- We did well when we went out and just gave a demo of our current paces. I'd never actually trained Cai to respond to pace changes; he just picked it up along the way. But when we demoed a second time, you could see that Cai wasn't totally sure on what to do, and I wasn't sure on exactly what pace to use for our fast and slow.
- Shade said the most important thing for me to do is give him more warning, and I can do that by doing a half-step differently right before I actually change. I need to practice this more sans dog so that I'll be smooth. (Practice with a metronome would be great for this.)
- If he lags, I can keep going and then reward by tossing food/toys forward when he catches up. The fact pace should be a canter.
- I need to slow down more on the slow pace so that he clearly downshifts to a walk.
- His normal heeling pace is a (happy bouncy) trot.

Confidence Games with Amanda Nelson
- You can use known tricks as an emotional barometer. Is your dog responding quickly and with enthusiasm?
- Cup game (use 2 clear plastic cups):
1. Place a treat under a cup.
2. Tip the cup over or pick it up as the reward to shape the dog to interact with the cup. The goal is that the dog tips it over himself to eat the treat.
3. Add a second cup without a treat. Let the dog figure out that he can use sight and/or smell to find the right one.
- Middle (dog goes in between your legs, facing forward) - good place to wait for your turn, and helps many dogs feel secure.
- Go to mat
- Fly
- Knocking over tupperware to get food
- Wait and go (I didn't write down what exactly this is, I think it's self control and then release to reward?)

Agility match with Loretta Mueller
- We ran the course as if it were a trial. Then Loretta fixed my timing and made sure I connected and watched his feet land and gave good cues. When I got those things right, Cai ran beautifully!! I really miss doing agility regularly.

Rally-FrEe match with Julie Flanery
- There were only a few people signed up for this, and so we went right after we finished our 10 minutes of agility practice. Cai was tired out. He was still trying but he couldn't recognize some of the cues I was giving. I just did easy stuff and helped him out and gave him rewards, and we were soon done.

I love dog sports and I love my little monster. Can't wait to do it again next year! We should probably actually do some training and trialing in the meantime (Fast CAT not withstanding).

Wednesday, July 12, 2017

Fast CAT adventures

Sherry came with to be Chimera's "catcher" for two back-to-back Fast CAT trials last Saturday. Cai's first run was awesome. He took off after the lure and ran at almost exactly the same speed as last time - 12.4 seconds /16.46 mph, earning 32.92 points. However he seemed to not hear Sherry calling him at the end, as he turned around and started to run back toward me. I could tell he was looking for me and I was already walking toward the finish line, so I wasn't worried. But the other exhibitors didn't know that he wouldn't run off, and my friend Michael did a flying tackle and caught Cai in his arms. My heart stopped for a moment as this happened, as I was afraid that either a) Cai was getting crushed, or b) would be traumatized and scared of people approaching during future runs. But Michael was very careful and Cai was fine. Cai even solicited butt rubs from him later.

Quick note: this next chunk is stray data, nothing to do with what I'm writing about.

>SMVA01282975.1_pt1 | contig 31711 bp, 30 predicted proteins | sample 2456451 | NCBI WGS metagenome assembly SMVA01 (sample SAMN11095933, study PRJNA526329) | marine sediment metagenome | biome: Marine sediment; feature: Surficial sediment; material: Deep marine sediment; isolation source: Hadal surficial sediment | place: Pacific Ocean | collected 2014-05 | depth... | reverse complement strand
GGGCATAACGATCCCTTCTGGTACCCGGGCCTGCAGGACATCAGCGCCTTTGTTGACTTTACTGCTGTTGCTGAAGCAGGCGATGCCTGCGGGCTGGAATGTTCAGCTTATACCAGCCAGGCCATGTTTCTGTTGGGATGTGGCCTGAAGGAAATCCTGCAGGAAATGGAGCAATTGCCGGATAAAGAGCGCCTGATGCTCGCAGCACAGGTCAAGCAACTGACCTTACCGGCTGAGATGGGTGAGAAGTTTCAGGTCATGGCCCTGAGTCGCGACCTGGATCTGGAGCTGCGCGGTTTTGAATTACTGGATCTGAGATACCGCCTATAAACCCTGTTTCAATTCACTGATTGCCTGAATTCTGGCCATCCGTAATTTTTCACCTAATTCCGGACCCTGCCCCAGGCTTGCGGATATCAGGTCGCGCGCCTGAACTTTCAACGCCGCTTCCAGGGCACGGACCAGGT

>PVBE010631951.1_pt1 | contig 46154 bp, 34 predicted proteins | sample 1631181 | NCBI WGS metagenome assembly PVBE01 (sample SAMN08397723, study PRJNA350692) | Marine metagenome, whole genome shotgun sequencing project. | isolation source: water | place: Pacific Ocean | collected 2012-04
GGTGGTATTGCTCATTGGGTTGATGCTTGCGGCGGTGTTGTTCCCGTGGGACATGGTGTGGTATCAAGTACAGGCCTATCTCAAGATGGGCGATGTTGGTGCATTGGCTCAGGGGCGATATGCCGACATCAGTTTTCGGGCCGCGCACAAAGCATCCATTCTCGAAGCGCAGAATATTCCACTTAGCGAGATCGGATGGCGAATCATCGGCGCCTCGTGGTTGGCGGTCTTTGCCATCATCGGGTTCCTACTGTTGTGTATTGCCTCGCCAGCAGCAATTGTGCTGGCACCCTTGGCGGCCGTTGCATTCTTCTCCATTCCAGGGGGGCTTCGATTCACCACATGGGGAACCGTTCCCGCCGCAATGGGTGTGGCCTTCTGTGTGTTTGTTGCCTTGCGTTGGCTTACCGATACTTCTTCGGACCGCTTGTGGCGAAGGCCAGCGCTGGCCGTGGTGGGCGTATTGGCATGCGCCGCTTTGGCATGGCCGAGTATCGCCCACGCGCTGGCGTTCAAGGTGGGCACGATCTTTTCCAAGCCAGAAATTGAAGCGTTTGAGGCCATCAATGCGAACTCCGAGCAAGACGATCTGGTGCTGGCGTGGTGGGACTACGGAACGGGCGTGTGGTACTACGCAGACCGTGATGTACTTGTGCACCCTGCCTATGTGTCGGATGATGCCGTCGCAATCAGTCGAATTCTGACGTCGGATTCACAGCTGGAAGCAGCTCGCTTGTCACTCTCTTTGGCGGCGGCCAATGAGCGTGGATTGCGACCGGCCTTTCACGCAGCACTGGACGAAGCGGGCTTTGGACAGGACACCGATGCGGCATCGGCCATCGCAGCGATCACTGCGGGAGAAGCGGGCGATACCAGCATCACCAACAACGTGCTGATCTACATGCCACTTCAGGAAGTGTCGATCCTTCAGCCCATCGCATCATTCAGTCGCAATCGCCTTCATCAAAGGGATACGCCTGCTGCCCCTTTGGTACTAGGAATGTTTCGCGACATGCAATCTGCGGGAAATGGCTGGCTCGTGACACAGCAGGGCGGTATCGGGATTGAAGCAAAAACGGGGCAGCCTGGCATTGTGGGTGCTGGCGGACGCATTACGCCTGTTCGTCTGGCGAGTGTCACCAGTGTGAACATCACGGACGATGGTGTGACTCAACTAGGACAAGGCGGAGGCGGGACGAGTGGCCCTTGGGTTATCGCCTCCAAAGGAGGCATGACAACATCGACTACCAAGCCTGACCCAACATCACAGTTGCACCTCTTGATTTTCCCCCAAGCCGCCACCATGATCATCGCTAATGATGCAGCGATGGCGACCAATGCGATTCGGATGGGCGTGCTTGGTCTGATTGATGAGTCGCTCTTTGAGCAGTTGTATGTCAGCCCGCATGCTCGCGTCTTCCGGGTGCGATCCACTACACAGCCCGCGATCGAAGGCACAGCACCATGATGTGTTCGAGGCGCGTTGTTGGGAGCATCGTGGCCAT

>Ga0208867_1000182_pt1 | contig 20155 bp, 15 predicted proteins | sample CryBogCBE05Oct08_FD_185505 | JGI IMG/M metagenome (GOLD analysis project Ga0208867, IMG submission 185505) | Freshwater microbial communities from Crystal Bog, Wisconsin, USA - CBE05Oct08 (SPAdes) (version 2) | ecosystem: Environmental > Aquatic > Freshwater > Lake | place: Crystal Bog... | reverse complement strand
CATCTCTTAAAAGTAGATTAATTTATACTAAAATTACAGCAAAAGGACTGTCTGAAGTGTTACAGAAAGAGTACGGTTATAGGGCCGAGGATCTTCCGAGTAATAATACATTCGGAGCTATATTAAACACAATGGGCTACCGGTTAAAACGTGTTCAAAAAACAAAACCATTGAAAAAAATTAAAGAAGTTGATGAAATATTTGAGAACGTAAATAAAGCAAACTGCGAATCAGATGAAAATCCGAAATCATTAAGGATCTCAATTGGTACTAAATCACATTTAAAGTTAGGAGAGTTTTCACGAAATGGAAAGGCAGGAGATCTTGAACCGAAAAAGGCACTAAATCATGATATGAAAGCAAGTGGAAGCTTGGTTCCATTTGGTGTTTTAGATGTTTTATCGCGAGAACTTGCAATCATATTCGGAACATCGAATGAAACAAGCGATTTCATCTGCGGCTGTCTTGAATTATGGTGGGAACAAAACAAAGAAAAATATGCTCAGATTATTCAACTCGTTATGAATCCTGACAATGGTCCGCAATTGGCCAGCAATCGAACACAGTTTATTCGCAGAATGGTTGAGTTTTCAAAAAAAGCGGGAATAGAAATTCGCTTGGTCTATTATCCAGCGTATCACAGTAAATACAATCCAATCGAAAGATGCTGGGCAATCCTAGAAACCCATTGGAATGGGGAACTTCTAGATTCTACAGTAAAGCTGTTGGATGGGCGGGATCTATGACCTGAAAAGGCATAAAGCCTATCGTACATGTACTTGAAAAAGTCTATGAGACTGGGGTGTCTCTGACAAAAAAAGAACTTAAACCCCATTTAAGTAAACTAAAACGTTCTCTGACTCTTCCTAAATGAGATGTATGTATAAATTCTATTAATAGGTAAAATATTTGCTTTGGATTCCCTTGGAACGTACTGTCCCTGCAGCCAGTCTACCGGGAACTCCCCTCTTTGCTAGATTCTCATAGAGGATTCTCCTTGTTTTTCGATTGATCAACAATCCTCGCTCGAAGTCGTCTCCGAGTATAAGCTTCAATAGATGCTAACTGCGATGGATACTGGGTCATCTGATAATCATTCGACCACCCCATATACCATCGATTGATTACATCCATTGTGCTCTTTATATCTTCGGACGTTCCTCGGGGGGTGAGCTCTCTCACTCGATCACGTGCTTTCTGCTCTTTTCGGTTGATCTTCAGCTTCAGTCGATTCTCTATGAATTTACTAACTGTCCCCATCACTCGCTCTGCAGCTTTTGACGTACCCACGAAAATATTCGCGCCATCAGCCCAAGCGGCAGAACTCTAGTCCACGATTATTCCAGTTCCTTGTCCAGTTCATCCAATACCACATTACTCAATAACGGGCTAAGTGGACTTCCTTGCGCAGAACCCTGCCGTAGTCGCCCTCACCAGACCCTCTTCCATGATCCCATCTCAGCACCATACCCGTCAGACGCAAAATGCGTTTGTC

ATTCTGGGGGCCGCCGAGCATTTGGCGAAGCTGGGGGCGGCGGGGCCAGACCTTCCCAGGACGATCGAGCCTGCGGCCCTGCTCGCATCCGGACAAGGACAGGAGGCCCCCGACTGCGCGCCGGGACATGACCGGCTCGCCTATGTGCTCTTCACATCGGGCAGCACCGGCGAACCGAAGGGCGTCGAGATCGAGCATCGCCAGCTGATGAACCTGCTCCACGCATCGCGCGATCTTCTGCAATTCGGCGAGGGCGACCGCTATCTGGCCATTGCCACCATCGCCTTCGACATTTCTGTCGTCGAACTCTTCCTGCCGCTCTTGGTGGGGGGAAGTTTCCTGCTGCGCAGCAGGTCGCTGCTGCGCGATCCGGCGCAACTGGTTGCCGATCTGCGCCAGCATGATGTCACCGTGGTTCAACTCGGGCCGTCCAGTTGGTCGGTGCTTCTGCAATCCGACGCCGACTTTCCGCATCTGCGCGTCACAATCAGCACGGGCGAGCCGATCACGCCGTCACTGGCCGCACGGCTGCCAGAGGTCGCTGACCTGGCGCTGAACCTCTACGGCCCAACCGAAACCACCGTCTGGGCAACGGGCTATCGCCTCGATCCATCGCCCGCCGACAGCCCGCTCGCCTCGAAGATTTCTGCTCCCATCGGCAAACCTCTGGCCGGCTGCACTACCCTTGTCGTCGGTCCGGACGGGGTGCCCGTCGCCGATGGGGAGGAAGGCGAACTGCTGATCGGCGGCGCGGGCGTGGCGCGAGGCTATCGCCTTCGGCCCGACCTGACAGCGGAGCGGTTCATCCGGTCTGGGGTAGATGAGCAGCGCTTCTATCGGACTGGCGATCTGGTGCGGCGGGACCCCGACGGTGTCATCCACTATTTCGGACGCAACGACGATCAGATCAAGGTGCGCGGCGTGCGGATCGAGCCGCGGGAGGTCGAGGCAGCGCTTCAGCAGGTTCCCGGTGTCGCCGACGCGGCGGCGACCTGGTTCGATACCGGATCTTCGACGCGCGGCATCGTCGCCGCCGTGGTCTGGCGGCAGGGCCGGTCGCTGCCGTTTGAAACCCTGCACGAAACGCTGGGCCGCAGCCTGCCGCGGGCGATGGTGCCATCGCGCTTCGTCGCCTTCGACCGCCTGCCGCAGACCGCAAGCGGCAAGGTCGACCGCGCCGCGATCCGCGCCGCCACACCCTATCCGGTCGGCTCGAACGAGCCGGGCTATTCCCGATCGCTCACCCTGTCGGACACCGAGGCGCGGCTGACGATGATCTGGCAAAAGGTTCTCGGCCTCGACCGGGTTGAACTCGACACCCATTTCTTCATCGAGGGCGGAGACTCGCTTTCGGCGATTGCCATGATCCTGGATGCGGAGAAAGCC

As we lined up for our second run, Cai heard the sound of the line winding around the corner posts behind him, and really wanted to investigate them. I kept him facing forward, waited until the lure started moving to release him, and thought that he saw it. However his mind was still behind him and as soon as I let go, he ran behind me. I called him and ran forward a few steps, and then he saw the lure up ahead and ran forward. But the lure operator wasn't ready and didn't immediately get the lure going again. Cai outpaced it and started to drift off to the right side of the track. At the end he turned back toward the middle and passed the finish line successfully. It took 18.2 seconds, which comes to 11.21 mph and 22.42 points. I breathed a sigh of relief.

Sherry called him, and this time Cai looked like he noticed but he deliberately turned and started back toward me. Again I was already halfway to joining him at the finish, and I knelt down and called him. He saw me and headed right for me... and then the lure, which was being wound back toward the finish, passed him and he changed course to chase it. *face palm* The person who was doing the start flag was quick on his feet. He picked up the line (after it stopped) and waved the plastic bags up and down, and Cai jumped up and down to get at them, allowing me to catch up to him and scoop him up.

I guess we have extra recall training to do! Also from now on I will have someone else release Cai at the start, and I'll be at the finish waiting for him.